Applications from 72 countries have been winnowed down to 10 that remain in the running for a total of $90 million in funding from the W.K. Kellogg Foundation for “transformative” projects intended to sow the seeds for racial equity across the globe.
Each of the 10 teams will receive a $1 million planning grant that would allow them to further develop their projects and strengthen their applications over the next nine months. Five awards totaling $80 million will be announced next summer. Three awardees will each receive a $20 million grant, and two will each receive a $10 million grant. The grants will be paid out over eight years to coincide with W.K. Kellogg Foundation’s 100th anniversary in 2030.
“The overwhelming response of this challenge has demonstrated the urgency of racial equity in nearly every corner of the world,” said La June Montgomery Tabron, president and CEO of the W.K. Kellogg Foundation. “Each of these visionary finalists embodies a deep commitment to community and local leadership. We’re proud to partner with them as they unveil their bold and game-changing solutions to advance racial equity in the next decade.”
The foundation’s announcement of the finalists comes as the Kellogg Co. itself has begun bringing in replacement workers to reopen plants shuttered by its striking workers over the company’s proposed two-tiered wage structure.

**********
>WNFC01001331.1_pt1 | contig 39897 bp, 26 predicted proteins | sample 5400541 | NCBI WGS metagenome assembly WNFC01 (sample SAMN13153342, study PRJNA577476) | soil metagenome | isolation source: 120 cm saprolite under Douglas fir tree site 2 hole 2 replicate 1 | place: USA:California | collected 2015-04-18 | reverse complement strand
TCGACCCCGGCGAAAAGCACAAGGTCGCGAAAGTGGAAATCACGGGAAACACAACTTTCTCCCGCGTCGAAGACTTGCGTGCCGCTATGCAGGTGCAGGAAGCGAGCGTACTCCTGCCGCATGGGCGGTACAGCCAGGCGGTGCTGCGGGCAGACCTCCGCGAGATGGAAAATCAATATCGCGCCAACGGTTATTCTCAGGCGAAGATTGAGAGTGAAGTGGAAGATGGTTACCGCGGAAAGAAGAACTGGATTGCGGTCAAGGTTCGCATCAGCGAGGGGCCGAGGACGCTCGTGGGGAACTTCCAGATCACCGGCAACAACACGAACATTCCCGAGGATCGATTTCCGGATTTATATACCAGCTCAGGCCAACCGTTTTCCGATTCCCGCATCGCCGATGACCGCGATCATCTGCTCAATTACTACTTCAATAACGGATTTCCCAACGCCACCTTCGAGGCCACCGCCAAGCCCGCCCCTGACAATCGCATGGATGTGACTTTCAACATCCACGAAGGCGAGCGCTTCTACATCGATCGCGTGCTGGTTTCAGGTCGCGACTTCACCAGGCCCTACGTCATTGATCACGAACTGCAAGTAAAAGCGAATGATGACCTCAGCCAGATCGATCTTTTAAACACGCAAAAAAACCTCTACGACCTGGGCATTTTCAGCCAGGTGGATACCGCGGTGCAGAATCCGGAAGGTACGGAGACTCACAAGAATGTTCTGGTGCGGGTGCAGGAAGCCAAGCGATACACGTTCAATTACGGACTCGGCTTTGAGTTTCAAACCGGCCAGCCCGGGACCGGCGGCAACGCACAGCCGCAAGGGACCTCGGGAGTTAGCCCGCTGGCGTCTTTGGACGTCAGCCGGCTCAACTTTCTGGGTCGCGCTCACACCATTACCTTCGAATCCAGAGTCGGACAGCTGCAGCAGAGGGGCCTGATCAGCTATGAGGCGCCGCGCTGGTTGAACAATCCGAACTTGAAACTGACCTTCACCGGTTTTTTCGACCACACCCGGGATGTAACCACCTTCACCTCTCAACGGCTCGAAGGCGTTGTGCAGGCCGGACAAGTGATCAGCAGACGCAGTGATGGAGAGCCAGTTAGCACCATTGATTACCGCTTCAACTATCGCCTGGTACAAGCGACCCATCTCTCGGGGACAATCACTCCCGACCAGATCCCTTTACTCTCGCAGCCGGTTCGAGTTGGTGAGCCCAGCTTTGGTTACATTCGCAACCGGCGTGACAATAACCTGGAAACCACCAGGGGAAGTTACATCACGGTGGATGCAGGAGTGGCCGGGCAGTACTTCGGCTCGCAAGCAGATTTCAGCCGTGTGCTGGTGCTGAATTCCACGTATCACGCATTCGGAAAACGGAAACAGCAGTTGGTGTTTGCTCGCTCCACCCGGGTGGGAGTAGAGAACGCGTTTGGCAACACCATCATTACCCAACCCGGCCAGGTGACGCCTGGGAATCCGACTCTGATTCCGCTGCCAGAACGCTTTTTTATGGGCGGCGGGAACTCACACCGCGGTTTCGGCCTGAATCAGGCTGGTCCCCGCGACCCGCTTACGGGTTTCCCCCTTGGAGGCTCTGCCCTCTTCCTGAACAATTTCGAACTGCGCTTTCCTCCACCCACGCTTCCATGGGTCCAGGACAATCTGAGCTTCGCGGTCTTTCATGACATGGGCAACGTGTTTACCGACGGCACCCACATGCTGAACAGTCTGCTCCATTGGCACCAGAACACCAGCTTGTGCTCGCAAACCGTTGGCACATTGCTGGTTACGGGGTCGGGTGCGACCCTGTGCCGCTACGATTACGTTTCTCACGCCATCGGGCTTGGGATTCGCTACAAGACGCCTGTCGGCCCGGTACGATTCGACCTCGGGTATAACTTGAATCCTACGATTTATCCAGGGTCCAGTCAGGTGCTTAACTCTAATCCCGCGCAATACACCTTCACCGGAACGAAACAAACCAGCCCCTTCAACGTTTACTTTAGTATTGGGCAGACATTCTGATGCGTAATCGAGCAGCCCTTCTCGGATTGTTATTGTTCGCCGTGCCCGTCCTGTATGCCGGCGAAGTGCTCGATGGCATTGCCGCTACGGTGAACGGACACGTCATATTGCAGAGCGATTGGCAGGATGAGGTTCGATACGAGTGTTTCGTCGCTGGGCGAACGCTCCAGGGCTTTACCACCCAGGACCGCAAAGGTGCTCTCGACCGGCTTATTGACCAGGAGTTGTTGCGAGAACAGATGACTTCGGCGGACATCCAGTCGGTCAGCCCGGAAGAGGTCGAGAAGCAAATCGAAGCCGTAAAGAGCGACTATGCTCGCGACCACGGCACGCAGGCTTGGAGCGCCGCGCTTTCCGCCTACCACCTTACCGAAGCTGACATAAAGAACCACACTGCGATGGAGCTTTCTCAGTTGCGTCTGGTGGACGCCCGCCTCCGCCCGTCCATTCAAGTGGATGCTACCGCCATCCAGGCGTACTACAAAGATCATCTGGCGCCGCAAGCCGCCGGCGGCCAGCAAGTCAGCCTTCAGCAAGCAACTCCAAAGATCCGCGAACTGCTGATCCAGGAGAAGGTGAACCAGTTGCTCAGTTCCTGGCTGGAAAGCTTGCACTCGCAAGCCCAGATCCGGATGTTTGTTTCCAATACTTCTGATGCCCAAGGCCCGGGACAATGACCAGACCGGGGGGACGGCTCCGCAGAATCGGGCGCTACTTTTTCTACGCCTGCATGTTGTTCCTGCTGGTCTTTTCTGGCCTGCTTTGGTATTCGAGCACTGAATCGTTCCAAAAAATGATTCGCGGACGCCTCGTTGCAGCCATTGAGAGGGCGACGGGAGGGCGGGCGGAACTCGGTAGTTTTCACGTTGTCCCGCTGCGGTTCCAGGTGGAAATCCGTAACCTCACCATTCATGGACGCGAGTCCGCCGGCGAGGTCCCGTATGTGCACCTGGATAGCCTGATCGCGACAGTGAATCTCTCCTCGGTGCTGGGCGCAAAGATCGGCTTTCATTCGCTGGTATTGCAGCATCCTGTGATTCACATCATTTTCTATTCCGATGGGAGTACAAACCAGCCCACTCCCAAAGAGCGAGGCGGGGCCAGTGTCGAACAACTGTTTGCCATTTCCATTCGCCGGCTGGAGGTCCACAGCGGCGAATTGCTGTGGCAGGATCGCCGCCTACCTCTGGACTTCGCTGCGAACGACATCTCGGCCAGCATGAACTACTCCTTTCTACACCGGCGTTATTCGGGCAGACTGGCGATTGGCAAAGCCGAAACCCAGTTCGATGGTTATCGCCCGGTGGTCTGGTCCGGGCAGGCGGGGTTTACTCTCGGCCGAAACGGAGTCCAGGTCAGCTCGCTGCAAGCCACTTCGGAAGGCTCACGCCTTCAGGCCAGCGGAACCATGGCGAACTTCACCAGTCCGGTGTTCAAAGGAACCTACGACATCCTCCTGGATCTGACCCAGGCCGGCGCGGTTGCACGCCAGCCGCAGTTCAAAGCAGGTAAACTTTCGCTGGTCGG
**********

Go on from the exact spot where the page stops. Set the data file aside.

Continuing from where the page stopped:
The finalists are advancing racial equity with their own unique approaches, tackling problems ranging from building legal aid networks for Indigenous land ownership to ending migrant worker exploitation and supporting culturally grounded restorative justice for youth, among others.
The work proposed by the 10 finalists are intended to challenge and change norms, root out racialized outcomes and create conditions in which children, families and communities can thrive long-term. Local leaders from the target communities will play a key role in setting goals and making decisions.
More information about the Racial Equity 2030 Challenge and the finalists can be found here.
The W.K. Kellogg Foundation is an independent, private entity, founded in 1930 by breakfast cereal magnate Will Keith Kellogg and seeks to help all children have the chance to thrive. The Racial Equity 2030 Challenge will be managed by Lever for Change, a nonprofit affiliate of the John D. and Catherine T. MacArthur Foundation.